The idea of a smart AR contact lens to help with daily tasks has been in the works at California-based company Mojo Vision since 2015, even as Google Glass came and went. Now, a functioning prototype brings us closer to seeing a final product.
In a blog post this week, Drew Perkins, the CEO of Mojo Vision, talked about his own “on-eye demonstration of a feature-complete augmented reality smart contact lens.” In an interview with CNET, he said he’s been wearing only one contact at a time for hour-long durations. Eventually, Mojo Vision would like users to be able to wear two Mojo Lens simultaneously and create 3D visual overlays, the publication said.
Perkins gives the example of being able to see a compass through the contact and an on-screen teleprompter.
Perkins describes the lens as the “smallest and densest display ever created for dynamic content.” The guts are an Arm M0 processor and a Micro LED display with 14,000 pixels per inch. It’s just 0.02 inches (0.5 mm) in diameter with a 1.8-micron pixel pitch. Power management was described as involving “medical-grade micro-batteries” and a proprietary power management integrated circuit.
The Mojo Lens also uses a custom-configured magnetometer (CNET noted this drives the compass Perkins saw), accelerometer, and gyroscope for tracking. The goal is that AR remains visible even as you move your eyes around, Perkins wrote. There is no gesture control, though Ars Technica reports that there is voice control.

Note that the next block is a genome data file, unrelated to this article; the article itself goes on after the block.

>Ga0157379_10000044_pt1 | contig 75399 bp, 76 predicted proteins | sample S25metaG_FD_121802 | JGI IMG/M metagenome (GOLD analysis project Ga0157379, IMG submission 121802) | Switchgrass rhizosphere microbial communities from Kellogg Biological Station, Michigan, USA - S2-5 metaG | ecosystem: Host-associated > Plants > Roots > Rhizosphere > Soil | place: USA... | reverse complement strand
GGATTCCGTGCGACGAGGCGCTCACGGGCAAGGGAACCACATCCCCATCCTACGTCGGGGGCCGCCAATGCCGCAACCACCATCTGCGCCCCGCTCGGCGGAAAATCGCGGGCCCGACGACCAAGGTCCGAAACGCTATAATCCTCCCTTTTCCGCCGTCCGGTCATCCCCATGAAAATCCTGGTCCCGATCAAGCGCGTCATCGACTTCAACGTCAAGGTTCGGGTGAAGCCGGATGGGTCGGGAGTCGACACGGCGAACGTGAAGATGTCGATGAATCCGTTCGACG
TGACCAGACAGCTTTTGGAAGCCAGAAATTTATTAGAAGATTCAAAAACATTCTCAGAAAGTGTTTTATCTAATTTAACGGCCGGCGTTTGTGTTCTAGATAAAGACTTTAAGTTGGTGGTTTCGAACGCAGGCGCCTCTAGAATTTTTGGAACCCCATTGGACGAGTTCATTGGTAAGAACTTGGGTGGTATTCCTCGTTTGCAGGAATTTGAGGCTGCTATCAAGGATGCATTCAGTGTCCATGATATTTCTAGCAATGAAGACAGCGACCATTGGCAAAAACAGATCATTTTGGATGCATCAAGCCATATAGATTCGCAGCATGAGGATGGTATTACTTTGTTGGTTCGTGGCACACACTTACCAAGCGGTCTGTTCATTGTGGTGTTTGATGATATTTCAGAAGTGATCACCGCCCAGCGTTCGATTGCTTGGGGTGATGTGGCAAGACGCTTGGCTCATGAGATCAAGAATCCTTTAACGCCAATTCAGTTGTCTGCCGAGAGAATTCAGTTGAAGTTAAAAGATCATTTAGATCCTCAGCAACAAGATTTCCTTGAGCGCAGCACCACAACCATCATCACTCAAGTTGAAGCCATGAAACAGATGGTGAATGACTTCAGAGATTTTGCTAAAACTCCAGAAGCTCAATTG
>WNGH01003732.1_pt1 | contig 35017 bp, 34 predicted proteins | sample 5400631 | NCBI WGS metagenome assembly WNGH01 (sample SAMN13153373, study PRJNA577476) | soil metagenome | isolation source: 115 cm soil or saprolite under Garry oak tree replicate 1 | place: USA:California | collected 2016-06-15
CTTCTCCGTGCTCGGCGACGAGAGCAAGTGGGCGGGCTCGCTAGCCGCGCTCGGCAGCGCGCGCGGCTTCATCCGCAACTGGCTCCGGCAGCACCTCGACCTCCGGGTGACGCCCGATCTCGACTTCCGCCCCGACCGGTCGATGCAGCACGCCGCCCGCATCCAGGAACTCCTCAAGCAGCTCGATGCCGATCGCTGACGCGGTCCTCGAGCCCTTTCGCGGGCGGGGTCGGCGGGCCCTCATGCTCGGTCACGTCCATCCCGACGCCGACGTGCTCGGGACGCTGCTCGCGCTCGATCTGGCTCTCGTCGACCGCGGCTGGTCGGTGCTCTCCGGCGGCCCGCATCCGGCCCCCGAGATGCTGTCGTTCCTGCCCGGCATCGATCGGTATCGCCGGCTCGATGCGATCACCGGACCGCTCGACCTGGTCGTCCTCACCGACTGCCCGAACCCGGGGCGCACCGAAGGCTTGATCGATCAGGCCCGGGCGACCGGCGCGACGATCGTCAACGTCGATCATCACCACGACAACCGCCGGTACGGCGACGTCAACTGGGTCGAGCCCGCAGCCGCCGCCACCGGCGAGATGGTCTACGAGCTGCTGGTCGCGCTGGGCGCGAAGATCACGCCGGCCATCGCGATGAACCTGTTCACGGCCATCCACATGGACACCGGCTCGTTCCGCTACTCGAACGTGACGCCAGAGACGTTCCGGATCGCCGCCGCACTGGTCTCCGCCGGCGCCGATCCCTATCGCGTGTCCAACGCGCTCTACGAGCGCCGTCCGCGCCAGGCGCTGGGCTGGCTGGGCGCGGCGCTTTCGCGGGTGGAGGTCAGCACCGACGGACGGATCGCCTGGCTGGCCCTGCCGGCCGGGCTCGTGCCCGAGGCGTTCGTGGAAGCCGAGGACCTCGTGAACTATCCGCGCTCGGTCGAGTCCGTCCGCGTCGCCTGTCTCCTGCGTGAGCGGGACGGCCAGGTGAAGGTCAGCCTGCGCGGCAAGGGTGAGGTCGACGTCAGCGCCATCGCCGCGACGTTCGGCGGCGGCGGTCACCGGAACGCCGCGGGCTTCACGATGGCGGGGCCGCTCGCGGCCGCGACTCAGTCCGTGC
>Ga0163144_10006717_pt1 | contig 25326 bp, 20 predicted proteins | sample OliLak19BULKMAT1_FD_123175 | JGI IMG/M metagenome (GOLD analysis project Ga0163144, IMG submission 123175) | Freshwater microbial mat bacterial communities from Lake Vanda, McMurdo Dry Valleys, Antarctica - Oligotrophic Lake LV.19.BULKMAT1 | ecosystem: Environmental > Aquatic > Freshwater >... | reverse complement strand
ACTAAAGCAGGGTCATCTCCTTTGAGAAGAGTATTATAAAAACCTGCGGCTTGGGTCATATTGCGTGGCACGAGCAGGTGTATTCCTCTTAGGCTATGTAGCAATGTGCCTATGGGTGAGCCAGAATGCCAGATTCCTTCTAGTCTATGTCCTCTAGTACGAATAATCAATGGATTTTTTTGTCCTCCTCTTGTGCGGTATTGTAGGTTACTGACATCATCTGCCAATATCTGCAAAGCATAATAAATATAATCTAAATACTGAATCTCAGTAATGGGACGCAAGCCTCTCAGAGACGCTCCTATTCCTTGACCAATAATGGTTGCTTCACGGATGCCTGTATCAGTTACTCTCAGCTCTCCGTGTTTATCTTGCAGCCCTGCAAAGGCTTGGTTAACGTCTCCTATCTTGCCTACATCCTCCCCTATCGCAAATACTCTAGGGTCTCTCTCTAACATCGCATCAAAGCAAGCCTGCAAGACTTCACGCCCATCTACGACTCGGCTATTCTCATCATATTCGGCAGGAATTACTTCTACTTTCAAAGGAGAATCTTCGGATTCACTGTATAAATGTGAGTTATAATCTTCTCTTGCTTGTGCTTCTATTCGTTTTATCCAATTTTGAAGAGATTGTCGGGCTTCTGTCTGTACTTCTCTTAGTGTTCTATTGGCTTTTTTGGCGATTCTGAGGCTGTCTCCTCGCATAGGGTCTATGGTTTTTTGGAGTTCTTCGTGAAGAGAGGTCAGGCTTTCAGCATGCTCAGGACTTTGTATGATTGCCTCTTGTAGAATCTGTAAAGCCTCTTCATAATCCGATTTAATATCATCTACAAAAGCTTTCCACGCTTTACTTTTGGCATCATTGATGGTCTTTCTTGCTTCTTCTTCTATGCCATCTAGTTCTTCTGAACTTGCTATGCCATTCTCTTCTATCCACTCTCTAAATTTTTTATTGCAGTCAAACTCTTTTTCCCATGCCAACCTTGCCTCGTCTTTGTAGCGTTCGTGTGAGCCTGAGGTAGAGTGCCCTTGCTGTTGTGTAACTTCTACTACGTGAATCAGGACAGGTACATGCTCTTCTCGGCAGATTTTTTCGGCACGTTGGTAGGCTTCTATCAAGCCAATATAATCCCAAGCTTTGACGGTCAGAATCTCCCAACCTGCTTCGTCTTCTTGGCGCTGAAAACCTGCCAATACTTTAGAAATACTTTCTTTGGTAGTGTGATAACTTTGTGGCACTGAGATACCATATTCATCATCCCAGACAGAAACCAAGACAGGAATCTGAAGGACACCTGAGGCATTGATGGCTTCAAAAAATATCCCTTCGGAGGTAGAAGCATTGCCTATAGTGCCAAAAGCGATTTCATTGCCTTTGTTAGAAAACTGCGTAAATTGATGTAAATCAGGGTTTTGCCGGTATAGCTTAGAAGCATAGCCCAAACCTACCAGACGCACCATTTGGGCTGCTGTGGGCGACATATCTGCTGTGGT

A Mojo Vision repo also told Ars that the current prototype uses a “relay accessory,” worn around the neck. It includes a processor, GPU, and 5 GHz radio for sending and receiving data to and from the lens. According to CNET, the accessory also sends information “back to computers that track the eye movement data for research.” Perkins’ blog said this tech required custom ASIC designs. So while a contact lens may be more discreet than smart glasses, the neck gear might offset that advantage. Apparently the current prototype also involves a hat antenna, but Ars predicts this will be dropped in the production design. No release date but Perkins speculates that widespread adoption would be 10 years out.
“With this advancement, we now have a testing platform that helps us refine and build Mojo Lens that will ultimately lead to submission to the FDA for market approval,” Perkins wrote. “To accomplish this, we will conduct several clinical studies to test capabilities and provide feedback on software and apps.”
CNET reports that Mojo Vision is working with companies that cover running (Adidas), hiking and cycling (Trailforks), yoga (Wearable X), snow sports (Slopes) and golf (18Birdies). According to Steve Sinclair, Mojo Vision’s senior VP of product and marketing, the partnerships are about trying to determine what the best interfaces would be, and whether markets in fitness and sports training would be a good fit.